Reactions to the Closing on Jubilee Schools

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Reactions to the Closing on Jubilee Schools

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This week I present reactions to the announcement that the Jubilee Schools in Memphis will be closing in 2019 and will reopen as charters.  This is sad and disheartening news and I want to make sure to draw everyone’s attention to its significance.  To that end, I am presenting guest blog reactions to the news which suggest a path forward.  I also include a few articles and Catholic school news at the end of the newsletter due to the fact that this is my last “live” version of Catholic School Matters.  Next week, I’ll present my “Best Of The Spring” chock full of the most popular links from each issue.

I’ll draw your attention here to the guest blogs for those of you who don’t click through to the newsletter:

  • Bill Hughes of Seton Catholic schools (Milwaukee) penned the essay “The Next 200 Years: a Post Mortem of the Once Promising Jubilee Catholic Schools” in edchoice.
  • Christian Dallavis, the Senior Director of Leadership Programs at ACE (Notre Dame), contributed a blog on the impact of the closing of the Jubilee Schools and the fallacy of charter conversions taking the place of Catholic schools. It’s a powerful argument for Catholic schools.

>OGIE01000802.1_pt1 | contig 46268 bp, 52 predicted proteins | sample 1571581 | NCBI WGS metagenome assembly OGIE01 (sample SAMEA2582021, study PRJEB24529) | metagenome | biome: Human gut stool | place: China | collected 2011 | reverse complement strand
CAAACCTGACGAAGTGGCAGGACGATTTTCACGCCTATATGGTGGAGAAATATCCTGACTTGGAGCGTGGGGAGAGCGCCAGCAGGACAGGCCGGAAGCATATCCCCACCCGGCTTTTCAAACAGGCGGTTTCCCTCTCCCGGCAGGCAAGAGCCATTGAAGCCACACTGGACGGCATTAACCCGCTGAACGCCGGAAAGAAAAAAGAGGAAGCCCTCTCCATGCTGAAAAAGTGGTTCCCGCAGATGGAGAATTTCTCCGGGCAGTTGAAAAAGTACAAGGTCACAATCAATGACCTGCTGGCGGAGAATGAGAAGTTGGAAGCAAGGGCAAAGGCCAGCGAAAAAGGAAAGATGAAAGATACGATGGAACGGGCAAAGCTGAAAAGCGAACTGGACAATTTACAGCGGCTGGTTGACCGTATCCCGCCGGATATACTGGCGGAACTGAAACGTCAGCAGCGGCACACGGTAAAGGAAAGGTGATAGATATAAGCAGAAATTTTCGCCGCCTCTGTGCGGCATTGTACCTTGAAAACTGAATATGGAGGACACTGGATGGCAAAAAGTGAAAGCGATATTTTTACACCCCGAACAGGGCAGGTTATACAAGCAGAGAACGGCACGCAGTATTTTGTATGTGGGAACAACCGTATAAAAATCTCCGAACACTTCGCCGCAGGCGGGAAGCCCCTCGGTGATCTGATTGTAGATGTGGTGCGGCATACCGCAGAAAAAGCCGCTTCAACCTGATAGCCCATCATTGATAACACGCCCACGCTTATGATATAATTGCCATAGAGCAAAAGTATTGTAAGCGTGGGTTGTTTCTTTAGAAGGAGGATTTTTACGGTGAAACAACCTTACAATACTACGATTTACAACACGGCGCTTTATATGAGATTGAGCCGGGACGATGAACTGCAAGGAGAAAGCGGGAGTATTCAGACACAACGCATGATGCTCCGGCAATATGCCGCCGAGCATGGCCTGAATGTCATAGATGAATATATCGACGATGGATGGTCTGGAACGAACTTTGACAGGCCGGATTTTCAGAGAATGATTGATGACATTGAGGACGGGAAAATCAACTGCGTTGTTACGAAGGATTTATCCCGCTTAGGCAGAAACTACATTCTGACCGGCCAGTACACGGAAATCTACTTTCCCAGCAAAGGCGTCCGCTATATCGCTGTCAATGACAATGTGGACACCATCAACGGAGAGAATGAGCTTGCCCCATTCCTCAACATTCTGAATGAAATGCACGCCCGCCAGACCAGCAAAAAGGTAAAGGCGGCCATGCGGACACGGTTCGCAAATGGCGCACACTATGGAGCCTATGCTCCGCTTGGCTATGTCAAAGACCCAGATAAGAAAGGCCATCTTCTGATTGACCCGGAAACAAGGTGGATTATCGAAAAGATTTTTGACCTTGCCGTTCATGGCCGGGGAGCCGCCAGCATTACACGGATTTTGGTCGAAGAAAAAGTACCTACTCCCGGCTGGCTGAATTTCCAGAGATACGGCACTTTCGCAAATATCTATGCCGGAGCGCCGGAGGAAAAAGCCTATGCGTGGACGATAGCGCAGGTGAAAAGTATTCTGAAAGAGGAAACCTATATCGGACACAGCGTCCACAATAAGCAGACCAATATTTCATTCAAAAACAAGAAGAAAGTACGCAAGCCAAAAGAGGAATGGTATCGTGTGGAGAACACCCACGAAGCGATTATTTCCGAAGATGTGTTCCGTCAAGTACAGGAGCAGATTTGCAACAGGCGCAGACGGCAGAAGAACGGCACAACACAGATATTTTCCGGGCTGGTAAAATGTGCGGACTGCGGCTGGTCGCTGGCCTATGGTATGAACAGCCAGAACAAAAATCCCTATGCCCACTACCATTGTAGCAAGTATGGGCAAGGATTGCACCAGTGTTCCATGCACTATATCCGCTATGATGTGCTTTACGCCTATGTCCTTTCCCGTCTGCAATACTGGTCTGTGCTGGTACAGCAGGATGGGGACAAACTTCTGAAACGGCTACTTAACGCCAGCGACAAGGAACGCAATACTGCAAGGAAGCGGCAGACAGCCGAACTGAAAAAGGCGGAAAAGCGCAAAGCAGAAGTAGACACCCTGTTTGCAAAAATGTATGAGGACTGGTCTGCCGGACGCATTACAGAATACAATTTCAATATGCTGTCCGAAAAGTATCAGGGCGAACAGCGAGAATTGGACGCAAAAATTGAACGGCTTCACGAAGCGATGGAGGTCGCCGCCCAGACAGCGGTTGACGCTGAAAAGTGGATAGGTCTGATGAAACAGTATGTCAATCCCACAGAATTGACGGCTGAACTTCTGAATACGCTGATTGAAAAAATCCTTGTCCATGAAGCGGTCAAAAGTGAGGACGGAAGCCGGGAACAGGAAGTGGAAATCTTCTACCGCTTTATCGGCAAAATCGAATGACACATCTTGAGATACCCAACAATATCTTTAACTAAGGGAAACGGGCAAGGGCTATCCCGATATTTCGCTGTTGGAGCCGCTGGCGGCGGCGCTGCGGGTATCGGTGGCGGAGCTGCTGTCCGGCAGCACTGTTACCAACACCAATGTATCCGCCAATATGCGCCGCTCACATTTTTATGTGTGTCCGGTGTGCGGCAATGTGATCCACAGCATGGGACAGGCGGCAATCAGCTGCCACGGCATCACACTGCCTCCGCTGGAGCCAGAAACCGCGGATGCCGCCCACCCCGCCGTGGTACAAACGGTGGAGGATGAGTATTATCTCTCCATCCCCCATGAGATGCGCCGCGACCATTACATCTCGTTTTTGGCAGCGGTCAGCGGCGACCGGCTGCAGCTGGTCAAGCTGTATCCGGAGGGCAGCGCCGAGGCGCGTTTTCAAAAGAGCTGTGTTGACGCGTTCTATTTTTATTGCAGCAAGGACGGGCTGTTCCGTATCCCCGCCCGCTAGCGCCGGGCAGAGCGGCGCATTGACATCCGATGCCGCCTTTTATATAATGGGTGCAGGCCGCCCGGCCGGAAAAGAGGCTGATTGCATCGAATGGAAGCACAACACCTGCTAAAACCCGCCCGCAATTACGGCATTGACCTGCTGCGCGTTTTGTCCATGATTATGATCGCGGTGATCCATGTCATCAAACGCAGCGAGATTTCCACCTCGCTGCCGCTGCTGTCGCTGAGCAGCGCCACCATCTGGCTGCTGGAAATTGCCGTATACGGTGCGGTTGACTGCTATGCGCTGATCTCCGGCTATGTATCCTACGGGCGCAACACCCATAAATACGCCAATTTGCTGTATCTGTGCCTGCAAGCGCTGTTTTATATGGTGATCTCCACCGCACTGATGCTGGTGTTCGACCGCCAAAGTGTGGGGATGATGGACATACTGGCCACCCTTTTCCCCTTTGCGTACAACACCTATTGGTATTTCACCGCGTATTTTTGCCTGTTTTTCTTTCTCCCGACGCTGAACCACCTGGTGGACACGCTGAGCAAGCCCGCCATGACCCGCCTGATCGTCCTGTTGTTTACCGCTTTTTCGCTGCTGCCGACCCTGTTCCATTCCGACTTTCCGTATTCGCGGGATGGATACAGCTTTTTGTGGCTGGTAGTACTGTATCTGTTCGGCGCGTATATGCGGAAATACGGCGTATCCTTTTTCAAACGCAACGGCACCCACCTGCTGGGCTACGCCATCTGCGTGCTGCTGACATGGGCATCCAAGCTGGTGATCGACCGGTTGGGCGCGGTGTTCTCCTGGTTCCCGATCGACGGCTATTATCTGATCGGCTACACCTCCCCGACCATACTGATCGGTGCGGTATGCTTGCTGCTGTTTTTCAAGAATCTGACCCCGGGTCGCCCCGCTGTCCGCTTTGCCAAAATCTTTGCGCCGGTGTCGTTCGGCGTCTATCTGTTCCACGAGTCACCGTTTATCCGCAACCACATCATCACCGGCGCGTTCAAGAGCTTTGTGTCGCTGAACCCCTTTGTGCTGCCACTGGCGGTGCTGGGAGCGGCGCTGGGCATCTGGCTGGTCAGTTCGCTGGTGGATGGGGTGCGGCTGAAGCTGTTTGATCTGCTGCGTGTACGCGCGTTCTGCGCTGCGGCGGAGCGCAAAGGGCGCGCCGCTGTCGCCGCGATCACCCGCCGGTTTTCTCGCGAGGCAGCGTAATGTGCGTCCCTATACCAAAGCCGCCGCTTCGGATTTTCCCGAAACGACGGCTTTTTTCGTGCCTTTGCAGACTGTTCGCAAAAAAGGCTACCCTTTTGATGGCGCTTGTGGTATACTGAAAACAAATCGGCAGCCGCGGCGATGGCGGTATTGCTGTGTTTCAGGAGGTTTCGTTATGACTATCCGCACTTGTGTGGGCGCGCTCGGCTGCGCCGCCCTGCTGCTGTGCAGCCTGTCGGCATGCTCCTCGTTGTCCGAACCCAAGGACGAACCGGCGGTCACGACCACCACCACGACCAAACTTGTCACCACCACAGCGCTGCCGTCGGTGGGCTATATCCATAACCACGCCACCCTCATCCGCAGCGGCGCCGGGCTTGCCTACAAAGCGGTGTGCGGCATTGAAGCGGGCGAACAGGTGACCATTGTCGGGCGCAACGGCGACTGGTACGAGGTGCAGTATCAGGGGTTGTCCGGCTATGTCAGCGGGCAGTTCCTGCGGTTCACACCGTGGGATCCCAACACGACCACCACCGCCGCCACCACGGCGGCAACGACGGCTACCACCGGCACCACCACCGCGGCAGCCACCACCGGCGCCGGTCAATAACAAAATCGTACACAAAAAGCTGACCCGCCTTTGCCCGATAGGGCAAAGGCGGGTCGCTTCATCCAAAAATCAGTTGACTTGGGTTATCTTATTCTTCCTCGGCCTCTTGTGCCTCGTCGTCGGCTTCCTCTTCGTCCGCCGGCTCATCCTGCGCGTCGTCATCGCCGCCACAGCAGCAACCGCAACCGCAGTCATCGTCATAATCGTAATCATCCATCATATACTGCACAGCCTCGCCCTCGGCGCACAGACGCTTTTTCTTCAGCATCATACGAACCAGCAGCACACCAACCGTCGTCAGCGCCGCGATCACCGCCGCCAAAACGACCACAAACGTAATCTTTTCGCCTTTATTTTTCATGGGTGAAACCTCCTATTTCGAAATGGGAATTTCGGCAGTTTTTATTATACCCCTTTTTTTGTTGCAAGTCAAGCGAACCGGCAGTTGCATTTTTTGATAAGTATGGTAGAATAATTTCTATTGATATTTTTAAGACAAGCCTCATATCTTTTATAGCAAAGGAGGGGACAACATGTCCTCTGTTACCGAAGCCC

• RaeNell Houston, the first year superintendent of the Archdiocese of New Orleans Catholic schools, contributed this blog on her reaction to the closing of the Jubilee Schools and the lessons she drew from the decision as well as the impact on all of our schools.
  • Bernard Dumond, founder & CEO of Development Innovations 360, wrote a piece entitled “The Audacity of Indifference” which serves as a call to action for all Catholic schools.
  • Tom Kiely, the Director of the Institute for Catholic Leadership at Marquette University, wrote this blog reacting to the news of the closing of Jubilee Schools. In the piece, he recommends how schools should be confronting the challenges and draws attention to this summer’s Congress of Urban Catholic School networks scheduled for July in Milwaukee.
  • Joseph Hollowell, the president of Roncalli High School in Indianapolis, researched the conversion of Catholic schools to charter as part of his dissertation. He discusses the research and lessons that we can all learn from these decisions in Washington, DC, Florida, and Indiana in this blog post.
  • Stephanie Saroki de Garcia of Seton Partners penned “American Education Needs More Miracles” on the edexcellence/Gadfly blog.
  • Kathleen Porter-Magee of Partnership Schools (NYC) produced “To Spark a Catholic School Renaissance, We Need to Put Our Faith in Autonomous School Networks” in the edexcellence blog. Dr. Porter-Magee addresses the systemic problems in Catholic schools and makes suggestions for improvements.